The ballots were still being disputed in Florida and the legal briefs were flying fast and furious in Washington, yet what remained a mystery to Americans in November 2000 seemed clear to many people in Lusaka, capital of the southern African nation of Zambia: George W. Bush would be the next president of the United States. And to some, that was cause for optimism.

Hadn't Bush already promised to name African Americans as his secretary of state and his national security adviser, a cab driver asked as we rattled down Independence Boulevard past State House, the residence of Zambia's own president.

The cabbie clearly had been following American politics more closely than I had. But I suggested that if Colin Powell and Condoleezza Rice were the nominees in question, both were more steeped in the geopolitics of Cold War Europe than post-colonial Africa.

But they are black, he countered. Surely that meant that Bush would pay closer attention to Africa than American presidents typically did.

It's been more than three years since my last cab ride through Lusaka, and -- now as then -- I try to resist the lazy journalist's habit of hearing the sentiments of a nation in the words of a cab driver. But it seems evident that Africans have found Bush less engaging than they might have hoped.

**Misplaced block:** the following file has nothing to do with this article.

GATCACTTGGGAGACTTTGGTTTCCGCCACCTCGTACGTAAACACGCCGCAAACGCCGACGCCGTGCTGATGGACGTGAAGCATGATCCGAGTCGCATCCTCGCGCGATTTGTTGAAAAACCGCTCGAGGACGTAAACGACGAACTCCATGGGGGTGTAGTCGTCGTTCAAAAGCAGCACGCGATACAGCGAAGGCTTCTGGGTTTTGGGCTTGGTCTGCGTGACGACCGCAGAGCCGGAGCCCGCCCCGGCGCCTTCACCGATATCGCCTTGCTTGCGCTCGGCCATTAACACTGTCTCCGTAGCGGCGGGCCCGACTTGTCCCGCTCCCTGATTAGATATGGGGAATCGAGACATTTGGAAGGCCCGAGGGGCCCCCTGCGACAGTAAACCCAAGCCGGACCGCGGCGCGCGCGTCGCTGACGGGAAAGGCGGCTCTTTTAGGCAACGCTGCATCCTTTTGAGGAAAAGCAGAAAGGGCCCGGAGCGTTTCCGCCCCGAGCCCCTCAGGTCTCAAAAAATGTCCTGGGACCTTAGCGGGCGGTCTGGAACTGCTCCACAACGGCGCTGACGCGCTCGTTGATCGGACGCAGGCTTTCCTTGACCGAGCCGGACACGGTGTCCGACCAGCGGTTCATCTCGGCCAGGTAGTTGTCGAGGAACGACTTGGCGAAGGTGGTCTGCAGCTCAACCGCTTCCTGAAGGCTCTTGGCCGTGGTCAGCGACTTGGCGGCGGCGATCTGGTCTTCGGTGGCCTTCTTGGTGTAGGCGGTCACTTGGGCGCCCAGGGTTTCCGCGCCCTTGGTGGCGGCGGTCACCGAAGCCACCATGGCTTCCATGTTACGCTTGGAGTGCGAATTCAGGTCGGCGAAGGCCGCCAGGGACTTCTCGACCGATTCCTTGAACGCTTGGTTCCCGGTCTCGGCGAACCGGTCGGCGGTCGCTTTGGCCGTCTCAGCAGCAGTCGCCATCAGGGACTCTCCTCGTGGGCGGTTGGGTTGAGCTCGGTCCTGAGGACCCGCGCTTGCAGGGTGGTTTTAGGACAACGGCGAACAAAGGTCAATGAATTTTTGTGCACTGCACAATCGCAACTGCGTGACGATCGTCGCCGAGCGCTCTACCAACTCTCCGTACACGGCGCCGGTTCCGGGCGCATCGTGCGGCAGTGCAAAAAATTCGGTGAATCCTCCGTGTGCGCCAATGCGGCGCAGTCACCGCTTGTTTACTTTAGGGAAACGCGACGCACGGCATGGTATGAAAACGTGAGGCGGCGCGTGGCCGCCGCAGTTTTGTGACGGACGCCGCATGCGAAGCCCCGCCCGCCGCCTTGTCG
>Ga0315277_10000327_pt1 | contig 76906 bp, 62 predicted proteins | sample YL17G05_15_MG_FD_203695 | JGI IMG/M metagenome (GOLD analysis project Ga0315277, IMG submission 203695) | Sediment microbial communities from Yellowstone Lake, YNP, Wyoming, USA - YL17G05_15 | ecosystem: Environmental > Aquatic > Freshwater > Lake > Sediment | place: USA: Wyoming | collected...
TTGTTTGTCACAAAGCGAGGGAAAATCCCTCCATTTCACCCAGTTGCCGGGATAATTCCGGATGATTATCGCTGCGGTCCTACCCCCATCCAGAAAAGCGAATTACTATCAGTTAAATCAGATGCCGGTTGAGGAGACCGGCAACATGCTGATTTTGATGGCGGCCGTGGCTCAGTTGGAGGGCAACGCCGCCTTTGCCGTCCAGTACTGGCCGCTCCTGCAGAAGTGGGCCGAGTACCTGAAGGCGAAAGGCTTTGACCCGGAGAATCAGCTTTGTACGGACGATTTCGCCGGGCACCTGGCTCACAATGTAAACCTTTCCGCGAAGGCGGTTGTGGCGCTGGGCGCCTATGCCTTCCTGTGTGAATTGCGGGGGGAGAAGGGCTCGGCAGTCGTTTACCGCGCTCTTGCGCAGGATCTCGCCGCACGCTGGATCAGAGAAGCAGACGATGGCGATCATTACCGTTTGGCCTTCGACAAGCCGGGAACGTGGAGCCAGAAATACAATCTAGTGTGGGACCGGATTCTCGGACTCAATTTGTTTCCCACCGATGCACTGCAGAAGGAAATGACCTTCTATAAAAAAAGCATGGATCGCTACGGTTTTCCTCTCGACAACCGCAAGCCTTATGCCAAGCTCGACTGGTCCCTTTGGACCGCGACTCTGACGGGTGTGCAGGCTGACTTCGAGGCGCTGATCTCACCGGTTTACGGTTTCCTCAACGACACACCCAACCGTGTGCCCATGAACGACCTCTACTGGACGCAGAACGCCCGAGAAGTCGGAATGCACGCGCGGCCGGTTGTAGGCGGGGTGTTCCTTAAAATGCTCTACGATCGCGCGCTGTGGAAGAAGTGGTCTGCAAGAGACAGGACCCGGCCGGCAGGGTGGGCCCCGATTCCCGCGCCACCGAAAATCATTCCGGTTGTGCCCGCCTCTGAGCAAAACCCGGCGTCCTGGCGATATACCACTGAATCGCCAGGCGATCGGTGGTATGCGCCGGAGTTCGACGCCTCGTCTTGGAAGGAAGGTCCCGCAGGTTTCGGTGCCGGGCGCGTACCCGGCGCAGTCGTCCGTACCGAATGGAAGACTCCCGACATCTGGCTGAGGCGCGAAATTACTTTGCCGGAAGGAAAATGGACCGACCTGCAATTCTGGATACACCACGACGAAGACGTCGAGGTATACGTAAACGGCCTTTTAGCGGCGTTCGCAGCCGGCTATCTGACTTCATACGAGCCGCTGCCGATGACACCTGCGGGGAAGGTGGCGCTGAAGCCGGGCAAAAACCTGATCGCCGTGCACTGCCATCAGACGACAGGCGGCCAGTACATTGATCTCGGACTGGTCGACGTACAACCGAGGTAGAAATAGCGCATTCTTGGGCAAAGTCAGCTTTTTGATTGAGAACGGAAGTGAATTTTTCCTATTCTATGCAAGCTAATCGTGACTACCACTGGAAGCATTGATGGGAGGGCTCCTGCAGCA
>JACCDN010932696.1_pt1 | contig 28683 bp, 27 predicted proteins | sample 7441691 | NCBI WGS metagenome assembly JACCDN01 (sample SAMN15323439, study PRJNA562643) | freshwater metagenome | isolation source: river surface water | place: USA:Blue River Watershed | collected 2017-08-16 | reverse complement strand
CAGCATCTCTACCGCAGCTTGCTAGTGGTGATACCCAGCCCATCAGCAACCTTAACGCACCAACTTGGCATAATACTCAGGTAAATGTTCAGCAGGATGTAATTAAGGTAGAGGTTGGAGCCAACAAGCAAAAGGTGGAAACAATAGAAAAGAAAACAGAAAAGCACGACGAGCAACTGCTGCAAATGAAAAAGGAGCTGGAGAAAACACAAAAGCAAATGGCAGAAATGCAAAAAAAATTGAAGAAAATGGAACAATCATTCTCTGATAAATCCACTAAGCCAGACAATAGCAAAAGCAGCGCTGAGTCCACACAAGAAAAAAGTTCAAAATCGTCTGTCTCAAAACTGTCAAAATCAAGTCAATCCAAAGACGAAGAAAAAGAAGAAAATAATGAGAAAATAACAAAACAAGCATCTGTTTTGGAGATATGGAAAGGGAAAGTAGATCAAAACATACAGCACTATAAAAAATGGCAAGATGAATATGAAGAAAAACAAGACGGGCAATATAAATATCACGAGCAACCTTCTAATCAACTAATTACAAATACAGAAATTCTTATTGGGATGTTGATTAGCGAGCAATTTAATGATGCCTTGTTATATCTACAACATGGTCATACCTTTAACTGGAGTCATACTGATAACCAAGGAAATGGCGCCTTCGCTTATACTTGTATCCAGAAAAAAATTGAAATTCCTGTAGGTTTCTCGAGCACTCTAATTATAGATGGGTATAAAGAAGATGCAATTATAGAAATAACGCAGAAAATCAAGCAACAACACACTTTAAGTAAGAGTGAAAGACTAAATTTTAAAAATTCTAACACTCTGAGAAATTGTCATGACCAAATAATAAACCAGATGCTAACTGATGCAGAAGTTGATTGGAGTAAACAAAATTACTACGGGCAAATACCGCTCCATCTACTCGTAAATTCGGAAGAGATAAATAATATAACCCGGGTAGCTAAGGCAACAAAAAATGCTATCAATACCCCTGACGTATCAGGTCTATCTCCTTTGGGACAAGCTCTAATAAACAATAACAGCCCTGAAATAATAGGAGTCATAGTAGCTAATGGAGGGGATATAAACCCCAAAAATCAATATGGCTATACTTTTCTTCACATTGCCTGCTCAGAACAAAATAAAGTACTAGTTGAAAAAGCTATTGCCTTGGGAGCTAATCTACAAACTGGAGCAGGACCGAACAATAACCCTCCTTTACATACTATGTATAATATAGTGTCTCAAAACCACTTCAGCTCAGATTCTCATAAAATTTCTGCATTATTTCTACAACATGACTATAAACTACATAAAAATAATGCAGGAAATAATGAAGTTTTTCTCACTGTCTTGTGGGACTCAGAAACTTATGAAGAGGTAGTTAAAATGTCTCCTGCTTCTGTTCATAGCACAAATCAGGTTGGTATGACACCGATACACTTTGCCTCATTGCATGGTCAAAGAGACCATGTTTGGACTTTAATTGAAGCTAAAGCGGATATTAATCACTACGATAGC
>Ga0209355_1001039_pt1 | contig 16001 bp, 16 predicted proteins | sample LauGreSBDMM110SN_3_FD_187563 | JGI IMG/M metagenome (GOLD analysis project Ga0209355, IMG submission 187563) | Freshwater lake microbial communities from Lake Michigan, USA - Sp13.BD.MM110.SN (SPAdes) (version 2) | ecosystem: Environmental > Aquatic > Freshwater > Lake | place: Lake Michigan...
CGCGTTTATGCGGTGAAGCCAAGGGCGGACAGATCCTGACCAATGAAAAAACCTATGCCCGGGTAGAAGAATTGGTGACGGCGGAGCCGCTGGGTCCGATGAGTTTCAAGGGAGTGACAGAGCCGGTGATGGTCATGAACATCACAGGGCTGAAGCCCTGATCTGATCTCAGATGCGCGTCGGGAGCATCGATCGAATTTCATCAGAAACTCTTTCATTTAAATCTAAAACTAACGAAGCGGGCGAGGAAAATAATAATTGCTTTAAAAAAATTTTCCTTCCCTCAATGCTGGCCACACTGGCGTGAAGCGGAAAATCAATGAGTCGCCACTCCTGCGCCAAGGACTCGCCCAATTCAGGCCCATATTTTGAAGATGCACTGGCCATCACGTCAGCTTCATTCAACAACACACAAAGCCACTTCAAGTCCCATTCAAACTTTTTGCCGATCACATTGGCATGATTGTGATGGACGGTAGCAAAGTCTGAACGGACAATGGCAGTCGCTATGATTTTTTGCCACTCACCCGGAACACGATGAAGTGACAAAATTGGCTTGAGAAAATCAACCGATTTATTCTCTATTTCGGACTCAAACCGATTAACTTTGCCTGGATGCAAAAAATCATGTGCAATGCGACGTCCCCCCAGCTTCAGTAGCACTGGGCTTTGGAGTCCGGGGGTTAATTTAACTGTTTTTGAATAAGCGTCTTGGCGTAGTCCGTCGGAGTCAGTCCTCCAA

"The general feeling in Zambia is that Bush is a warmonger who has polarized the world and put everyone else at risk," Edem Djokotoe, a columnist for the Post newspaper, told me recently. "Even those who might just go to an American library in a relatively safe capital like Lusaka might find themselves being blown to smithereens."

Whatever the result of the election, Djokotoe said, "many of us feel that U.S. foreign policy toward the rest of the world, particularly Africa, won't change that much, and we'll still get the short end of the stick."

Elliad Ali Banda, a Lusaka physician, said that "the average Zambian thinks that Iraq is a failure. The polarizing question is: Is this a Bush issue or is it just an American thing?"

As desperately poor as Zambia is, its problems pale in comparison with those of its southern neighbor, Zimbabwe. The country is ravaged by food shortages, political violence and economic collapse. Optimism tends to be in short supply there, and anyone able to find reason for hope in an election thousands of miles away has to be an innovative thinker -- like the editorial writer for the Financial Gazette: "It is no secret that the person who shares 'pillow talk' with the leader of the richest and most powerful nation in the world has tremendous influence," the editorial said. "If John Kerry becomes . . . president, Africa could have a strong ally in the White House. Kerry's wife would become the first American first lady with roots in Africa."

-- Andy Mosher, a Post deputy foreign editor

responsible for the paper's Africa coverage

from 1996 until 2003